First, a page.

After the wars, and eventual merger, of the car-sharing companies, attention has turned to the bike-sharing firms. But bike-sharing is fundamentally different, warns Peking University business professor Jeffrey Towson in E27, and history will not repeat itself. Bike-sharing is not part of the sharing economy, he explains.
Both companies have their apps, but Ofo lowers friction by linking the app to WeChat without having to download a separate app. The users can either register their mobile phone or log in via WeChat account and unlock bikes on the streets at their convenience.
While many business analysts predict how the two rivals will merge eventually, Jeffrey Towson, consultant and professor at Guanghua Peking University, thinks otherwise. He explains why bike-sharing is nothing like ride-sharing of Didi and Uber. The professor compares the bike-sharing economy to a vending machine business than a ride-sharing one.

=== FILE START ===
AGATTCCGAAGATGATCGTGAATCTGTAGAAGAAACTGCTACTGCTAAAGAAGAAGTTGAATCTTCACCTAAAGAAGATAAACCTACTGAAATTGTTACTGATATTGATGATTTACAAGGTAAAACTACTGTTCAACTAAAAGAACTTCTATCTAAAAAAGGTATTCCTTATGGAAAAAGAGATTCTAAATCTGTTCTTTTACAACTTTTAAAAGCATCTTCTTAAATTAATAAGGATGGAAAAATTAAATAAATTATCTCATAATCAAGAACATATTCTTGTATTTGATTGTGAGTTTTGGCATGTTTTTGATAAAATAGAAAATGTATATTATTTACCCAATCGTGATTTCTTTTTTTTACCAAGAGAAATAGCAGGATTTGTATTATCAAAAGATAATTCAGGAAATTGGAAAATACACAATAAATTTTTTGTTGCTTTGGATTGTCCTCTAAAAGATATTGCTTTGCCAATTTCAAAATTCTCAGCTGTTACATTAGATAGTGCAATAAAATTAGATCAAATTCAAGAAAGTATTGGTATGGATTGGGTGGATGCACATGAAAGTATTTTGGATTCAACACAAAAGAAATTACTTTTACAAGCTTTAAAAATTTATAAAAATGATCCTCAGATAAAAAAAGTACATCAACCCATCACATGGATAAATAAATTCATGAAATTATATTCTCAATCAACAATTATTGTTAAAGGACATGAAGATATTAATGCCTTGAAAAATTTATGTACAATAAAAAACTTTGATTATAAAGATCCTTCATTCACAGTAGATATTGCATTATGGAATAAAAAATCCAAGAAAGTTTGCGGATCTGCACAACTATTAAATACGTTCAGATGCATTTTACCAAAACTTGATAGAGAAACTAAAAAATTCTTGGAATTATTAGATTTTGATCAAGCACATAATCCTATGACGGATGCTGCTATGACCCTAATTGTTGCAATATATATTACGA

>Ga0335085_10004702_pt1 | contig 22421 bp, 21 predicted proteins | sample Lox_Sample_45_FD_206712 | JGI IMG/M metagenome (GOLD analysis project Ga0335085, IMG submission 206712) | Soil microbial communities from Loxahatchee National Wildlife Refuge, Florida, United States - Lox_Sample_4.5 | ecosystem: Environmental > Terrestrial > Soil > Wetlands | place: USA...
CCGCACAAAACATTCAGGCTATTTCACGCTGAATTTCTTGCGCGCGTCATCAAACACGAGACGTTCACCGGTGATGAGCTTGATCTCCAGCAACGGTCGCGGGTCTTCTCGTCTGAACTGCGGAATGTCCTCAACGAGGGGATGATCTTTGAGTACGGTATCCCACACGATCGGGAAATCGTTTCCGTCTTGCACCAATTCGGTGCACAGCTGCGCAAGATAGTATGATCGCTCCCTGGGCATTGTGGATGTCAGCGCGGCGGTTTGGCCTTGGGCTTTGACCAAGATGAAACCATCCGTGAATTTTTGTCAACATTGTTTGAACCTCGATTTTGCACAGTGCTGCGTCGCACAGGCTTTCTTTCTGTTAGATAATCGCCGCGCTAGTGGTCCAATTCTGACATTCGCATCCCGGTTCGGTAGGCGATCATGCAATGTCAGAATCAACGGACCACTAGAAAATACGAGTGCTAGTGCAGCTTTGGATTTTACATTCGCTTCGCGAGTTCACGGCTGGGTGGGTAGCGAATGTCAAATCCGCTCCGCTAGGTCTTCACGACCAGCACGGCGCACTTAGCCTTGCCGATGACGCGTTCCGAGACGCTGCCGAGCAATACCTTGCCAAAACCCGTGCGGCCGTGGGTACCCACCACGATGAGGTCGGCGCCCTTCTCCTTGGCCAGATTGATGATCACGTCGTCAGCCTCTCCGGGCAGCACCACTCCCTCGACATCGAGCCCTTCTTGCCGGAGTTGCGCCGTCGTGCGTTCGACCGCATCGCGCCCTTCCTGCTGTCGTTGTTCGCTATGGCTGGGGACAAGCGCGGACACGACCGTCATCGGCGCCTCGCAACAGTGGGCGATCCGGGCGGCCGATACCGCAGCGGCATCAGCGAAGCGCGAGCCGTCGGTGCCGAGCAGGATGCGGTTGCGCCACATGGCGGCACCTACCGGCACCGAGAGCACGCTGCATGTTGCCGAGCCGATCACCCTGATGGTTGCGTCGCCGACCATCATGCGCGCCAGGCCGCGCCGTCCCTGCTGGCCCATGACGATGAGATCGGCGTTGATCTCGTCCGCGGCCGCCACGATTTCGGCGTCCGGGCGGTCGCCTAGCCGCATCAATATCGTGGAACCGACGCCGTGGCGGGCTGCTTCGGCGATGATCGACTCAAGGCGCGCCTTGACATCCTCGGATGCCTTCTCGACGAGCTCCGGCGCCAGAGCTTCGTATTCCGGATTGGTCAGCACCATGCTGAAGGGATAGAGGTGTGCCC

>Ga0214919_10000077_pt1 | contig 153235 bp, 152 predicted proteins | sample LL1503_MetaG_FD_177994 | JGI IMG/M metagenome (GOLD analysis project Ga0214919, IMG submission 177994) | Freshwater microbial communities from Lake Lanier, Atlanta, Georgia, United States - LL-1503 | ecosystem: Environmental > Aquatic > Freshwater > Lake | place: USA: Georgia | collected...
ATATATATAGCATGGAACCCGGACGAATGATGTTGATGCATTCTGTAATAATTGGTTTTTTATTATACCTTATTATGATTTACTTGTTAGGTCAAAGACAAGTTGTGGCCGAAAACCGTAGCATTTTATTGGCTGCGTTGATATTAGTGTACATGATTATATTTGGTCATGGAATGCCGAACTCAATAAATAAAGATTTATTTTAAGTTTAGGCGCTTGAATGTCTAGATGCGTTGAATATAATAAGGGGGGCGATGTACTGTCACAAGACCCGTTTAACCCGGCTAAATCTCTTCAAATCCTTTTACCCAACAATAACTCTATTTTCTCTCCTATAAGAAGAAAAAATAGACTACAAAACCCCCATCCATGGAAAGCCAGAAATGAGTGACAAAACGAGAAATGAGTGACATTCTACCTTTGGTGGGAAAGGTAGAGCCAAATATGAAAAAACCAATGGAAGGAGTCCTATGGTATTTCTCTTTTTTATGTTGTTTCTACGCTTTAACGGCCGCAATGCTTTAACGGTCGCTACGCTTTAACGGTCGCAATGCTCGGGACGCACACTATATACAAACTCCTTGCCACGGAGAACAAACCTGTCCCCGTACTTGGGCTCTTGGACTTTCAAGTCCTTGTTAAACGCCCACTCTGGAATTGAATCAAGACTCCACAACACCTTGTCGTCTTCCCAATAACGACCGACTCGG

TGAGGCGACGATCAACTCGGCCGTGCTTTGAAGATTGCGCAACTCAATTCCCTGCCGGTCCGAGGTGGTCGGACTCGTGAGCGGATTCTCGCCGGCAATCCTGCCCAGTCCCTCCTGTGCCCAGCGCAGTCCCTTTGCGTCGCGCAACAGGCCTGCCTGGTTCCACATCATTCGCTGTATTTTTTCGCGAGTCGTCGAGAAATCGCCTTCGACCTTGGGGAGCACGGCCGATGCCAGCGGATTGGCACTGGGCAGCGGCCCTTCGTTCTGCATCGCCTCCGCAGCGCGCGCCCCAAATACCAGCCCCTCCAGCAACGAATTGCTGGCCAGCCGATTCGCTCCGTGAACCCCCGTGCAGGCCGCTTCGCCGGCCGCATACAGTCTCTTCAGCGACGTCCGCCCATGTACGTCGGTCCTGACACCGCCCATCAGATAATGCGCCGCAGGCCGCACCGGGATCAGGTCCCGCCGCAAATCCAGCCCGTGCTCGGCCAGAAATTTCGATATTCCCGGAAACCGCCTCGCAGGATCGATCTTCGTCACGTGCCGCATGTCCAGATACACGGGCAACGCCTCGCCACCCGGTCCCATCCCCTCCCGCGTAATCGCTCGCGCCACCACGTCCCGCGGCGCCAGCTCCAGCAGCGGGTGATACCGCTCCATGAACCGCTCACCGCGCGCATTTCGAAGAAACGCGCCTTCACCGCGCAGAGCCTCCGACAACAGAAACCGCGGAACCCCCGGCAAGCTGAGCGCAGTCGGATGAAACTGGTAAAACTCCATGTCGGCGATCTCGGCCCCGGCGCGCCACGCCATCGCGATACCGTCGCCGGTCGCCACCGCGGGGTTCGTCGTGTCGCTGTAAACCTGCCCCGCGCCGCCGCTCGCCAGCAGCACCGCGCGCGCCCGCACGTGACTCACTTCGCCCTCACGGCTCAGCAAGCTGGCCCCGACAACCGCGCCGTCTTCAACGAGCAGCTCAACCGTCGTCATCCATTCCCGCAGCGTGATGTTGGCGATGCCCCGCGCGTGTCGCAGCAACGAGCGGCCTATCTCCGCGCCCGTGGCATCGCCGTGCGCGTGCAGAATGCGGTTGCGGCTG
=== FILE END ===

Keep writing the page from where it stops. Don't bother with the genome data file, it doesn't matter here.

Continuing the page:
“Unlike ride-sharing, bike-sharing does not have a network effect,” he says. “The ride-sharing experience is a two-sided network, in which additional riders increases the networks’ value to the drivers and each new driver increases to value each rider. Through customer rating and recording of wait-time, the service gradually improves as its user population grows.”
“The problem with bike-sharing, however, is that there is no second population of drivers using the platforms and providing the bikes,” he adds. “The bikes are constantly replenished by companies themselves as opposed to each rider adding any value to the other riders. It seems that bike-sharing isn’t really part of the sharing economy.”
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